Talk for Article "Brexit voters surprised themselves by winning, stick by decision"

Talk about this Article

  1. [ This comment is from a user you have muted ] (show)

    Two issues:
    1) Currently there are several polling experts arguing that a current vote would marginally favour remain. I cannot vouch for precision here. But this is a recurring claim.

    2) The main issue with leaving is that it is a complicated process, and it is argued that there is no majority for any specific leave procedure.
    This does not negate the article but complicates the gist of it

  2. [ This comment is from a user you have muted ] (show)

    I’m not sure it’s valid to say “a majority of British voters made the … decision to take the country out of the European Union” although this phrase is often used by supporters of Brexit.
    If memory serves, the result was 37% for leaving and 34% for remaining – and 37% is *not* a majority of voters.

    1. [ This comment is from a user you have muted ] (show)
      1. [ This comment is from a user you have muted ] (show)

        No, the number of voters at the time of the (second) UK European referendum was 46,500,001. 17,410,742 of the 46,500,001 voted to leave – that’s 37.44% of voters.

        If you want to get to 51.89%, it is the proportion of voters who voted, not the proportion of voters.

        1. [ This comment is from a user you have muted ] (show)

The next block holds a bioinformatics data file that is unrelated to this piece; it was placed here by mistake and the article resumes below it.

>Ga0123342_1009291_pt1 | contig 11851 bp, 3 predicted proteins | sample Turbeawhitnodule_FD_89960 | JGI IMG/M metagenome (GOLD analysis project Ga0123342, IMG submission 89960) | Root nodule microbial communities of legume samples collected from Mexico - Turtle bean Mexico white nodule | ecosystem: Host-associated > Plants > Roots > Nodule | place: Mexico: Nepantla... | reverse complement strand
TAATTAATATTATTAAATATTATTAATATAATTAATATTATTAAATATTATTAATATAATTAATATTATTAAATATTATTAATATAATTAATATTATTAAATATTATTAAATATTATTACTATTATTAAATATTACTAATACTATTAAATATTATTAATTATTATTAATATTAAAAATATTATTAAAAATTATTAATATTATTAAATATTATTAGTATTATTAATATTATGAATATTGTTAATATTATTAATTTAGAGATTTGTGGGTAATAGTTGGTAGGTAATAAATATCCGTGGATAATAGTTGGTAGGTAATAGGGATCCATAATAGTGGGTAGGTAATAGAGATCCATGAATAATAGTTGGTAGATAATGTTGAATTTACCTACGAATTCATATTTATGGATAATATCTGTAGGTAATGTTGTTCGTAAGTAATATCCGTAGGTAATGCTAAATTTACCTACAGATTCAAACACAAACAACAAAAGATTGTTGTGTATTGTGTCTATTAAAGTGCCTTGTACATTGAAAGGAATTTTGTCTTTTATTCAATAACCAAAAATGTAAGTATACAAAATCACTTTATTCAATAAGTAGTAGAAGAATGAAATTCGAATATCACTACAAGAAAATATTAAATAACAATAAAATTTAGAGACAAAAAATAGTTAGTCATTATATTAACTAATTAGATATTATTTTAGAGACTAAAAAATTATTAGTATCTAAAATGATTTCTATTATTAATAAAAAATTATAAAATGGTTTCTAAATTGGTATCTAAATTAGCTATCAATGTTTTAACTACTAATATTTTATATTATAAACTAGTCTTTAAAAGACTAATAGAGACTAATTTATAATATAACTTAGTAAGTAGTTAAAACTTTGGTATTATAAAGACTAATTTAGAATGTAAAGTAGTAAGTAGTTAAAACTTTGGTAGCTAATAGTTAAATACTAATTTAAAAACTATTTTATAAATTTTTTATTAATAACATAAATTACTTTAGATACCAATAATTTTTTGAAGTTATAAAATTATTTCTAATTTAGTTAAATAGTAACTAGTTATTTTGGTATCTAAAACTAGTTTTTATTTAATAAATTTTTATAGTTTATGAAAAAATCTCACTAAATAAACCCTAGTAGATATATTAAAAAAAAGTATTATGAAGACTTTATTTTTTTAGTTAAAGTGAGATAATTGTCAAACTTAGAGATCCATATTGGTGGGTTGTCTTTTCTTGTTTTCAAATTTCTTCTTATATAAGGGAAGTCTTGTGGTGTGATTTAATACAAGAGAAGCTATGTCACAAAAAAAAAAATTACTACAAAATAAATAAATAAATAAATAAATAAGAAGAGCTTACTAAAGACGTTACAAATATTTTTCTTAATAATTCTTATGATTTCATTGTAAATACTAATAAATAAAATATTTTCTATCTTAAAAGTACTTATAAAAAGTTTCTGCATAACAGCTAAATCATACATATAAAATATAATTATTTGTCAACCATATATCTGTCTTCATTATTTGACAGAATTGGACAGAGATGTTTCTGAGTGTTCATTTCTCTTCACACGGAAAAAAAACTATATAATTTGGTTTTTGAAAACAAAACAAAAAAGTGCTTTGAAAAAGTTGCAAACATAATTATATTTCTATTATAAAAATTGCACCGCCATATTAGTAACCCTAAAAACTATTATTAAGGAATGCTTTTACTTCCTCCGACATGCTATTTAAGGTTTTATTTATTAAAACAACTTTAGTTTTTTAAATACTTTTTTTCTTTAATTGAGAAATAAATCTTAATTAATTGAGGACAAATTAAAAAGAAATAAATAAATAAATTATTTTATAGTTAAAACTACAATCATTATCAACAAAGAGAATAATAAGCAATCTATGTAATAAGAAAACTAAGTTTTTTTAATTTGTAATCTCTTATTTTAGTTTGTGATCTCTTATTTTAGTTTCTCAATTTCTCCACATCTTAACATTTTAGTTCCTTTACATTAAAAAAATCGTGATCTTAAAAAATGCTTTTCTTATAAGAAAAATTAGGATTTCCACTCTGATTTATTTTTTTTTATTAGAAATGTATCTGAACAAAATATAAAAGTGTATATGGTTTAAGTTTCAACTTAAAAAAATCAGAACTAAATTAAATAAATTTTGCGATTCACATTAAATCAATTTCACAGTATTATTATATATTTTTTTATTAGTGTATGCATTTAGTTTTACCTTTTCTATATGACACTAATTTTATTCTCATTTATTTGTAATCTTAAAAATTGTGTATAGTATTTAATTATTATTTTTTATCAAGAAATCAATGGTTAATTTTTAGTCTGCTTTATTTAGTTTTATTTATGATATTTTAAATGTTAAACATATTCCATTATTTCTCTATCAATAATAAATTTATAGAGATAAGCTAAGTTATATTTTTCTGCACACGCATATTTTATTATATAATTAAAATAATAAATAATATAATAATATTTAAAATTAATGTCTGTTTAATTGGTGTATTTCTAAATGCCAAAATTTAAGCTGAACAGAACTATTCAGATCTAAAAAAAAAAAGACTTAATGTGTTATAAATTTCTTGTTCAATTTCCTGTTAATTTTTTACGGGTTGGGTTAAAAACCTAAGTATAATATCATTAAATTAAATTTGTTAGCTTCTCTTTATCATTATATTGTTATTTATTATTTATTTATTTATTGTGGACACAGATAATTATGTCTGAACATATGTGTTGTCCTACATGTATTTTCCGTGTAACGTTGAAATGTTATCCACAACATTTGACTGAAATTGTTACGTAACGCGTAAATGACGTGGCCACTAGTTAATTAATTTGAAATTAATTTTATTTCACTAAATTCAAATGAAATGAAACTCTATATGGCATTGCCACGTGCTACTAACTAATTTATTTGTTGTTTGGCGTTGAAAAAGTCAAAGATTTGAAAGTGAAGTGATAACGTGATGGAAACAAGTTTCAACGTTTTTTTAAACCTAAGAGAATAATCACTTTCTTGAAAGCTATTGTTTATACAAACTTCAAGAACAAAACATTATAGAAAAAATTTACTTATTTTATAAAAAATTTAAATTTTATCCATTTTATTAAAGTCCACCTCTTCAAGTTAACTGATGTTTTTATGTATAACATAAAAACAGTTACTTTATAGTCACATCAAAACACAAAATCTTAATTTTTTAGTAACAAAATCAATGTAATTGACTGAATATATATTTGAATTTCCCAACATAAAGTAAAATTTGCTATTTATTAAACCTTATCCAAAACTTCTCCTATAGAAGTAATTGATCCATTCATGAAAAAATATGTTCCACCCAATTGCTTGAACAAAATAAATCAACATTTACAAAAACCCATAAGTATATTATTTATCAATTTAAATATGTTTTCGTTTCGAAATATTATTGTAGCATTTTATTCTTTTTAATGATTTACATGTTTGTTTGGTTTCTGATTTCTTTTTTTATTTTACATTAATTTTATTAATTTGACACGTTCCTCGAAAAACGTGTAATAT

Hi both,
          I appreciate that we’re trying to hold ourselves to the highest standard of accuracy, but IMO both the ways you have phrased the figures are accurate. I would suggest that saying 37.5% of voters who voted risks needless confusion – but I would encourage you to edit the story and the best version should emerge.
          Thanks, Jack

    2. [ This comment is from a user you have muted ] (show)

      If they didn’t go to the polls, they didn’t vote, making them non-voters that were registered to do so.

  3. [ This comment is from a user you have muted ] (show)

    I live in a working-class community – not sure if my peers who voted leave ever really thought about the process of leaving.

    More about a ‘shout out’ due to a feeling of being left behind
    The process of leaving is now thought of as someone else’s problem. However, if you voted leave I am sure it feels good to watch the politicians each night actually doing the thing you asked them to.

    1. [ This comment is from a user you have muted ] (show)

      I think Cameron was foolish to call for this referendum in the first place.

      Thinking about and fully researching the possible outcomes of Brexit would have been extremely time consuming for anyone.

      This is why we have politicians in the first place, in the hope that they spend the time studying on our behalf, because we don’t all have the time to do that ourselves.

      Cameron must have assumed that it would have been any easy win for staying in the EU. But, just proved himself to be completely out of touch and unable to comprehend how other people think and see the world. Not good for someone who is meant to be the leader of a nation.

  4. [ This comment is from a user you have muted ] (show)